Those seeking power will always capitalize on fear in order to provide a self-serving solution at the cost of our freedom. Another narrative pushed by authoritarians seeking to accumulate power, is that we need more control because “people can’t be trusted”. It is the same logic that supports draconian drug policies. “People can’t be trusted to take psychedelics. So we’ll throw you in a cage for your own good.” This is true in the micro of course, some people indeed can’t be trusted. However in places that have decriminalized drugs like Portugal, the negative implications of drug use in the aggregate are far less severe than most other nations. I would argue that this is because when you trust people, people become more trustworthy. 

The bottom line is that I don’t know what public events should happen and what events shouldn’t happen right now. But a couple of bureaucrats under the influence of campaign contributions don’t know that for certain either. Yes, contagion is a risk. Yes, we should absolutely do whatever we can to support those who are immune compromised. And yes we should also take into account the metrics that aren’t calculated in the myopic lens of the latest Covid stats--The cost of the decimation of our mental health, our children’s outlook on the world, and the economy to name a few. We must also factor in the danger of giving away our power to the power hungry. History has myriad examples of this totalitarian nightmare, and those who are unfamiliar with history are doomed to repeat it.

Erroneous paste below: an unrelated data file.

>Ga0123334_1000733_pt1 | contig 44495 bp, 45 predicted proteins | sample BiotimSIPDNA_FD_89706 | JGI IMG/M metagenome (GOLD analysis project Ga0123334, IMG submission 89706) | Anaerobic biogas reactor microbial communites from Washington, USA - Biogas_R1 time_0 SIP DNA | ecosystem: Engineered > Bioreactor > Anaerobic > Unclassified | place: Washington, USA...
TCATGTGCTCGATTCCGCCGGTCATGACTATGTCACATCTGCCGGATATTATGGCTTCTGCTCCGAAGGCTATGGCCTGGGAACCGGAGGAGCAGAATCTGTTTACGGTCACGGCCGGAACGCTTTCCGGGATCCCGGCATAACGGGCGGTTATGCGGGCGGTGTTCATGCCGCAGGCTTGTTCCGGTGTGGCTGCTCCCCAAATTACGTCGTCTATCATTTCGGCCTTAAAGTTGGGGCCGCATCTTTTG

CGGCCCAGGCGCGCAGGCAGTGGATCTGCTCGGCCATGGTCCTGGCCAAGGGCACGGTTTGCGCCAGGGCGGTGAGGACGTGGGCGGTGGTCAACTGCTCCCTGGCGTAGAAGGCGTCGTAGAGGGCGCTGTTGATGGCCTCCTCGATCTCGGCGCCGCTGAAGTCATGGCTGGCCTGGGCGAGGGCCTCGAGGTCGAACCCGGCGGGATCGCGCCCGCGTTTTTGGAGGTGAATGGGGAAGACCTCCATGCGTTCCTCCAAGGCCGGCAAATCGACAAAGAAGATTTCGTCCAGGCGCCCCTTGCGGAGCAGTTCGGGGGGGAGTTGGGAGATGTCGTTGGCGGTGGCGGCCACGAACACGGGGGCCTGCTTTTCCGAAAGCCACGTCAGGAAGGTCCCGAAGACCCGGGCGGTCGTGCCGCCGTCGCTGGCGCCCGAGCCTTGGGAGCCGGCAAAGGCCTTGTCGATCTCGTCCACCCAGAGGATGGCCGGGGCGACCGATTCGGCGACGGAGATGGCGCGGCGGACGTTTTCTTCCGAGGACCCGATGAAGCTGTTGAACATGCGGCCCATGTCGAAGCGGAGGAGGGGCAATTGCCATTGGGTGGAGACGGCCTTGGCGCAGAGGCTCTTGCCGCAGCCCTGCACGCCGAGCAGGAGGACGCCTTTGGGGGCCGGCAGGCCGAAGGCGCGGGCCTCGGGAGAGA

The world right now is not black and white, as convenient as it might be to believe that it is. It is grey and nuanced. I don’t know exactly what we should do, other than to remain open to listen to all opinions in these times, as compassionately and reverently as possible. The solution will come from collective wisdom, not tribalistic assertion that ‘we are right, and they are wrong’. 

If you find yourself slipping into a nihilistic sense of hopelessness because of the bellicosity of our culture, I have some good news. MDMA assisted psychotherapy is on the brink of legalization. This may seem trivial or unrelated, but I assure you that it is not. Not only does this represent a cure for the majority of our veterans and first responders with PTSD, but as a side effect it is going to help people connect to the heart within all of humanity. On this week’s podcast, I interview the man responsible for bringing us to this pivotal threshold - Rick Doblin of Maps.org. He offers a full update on the status of MDMA legalization and we rap about a lot of other meaningful threads. 

Thank you for reading the newsletter fam. I put a lot of effort into writing it every week as openly as I can. If it is meaningful to you, please share it with those you love. 

I love you all,
–Aubrey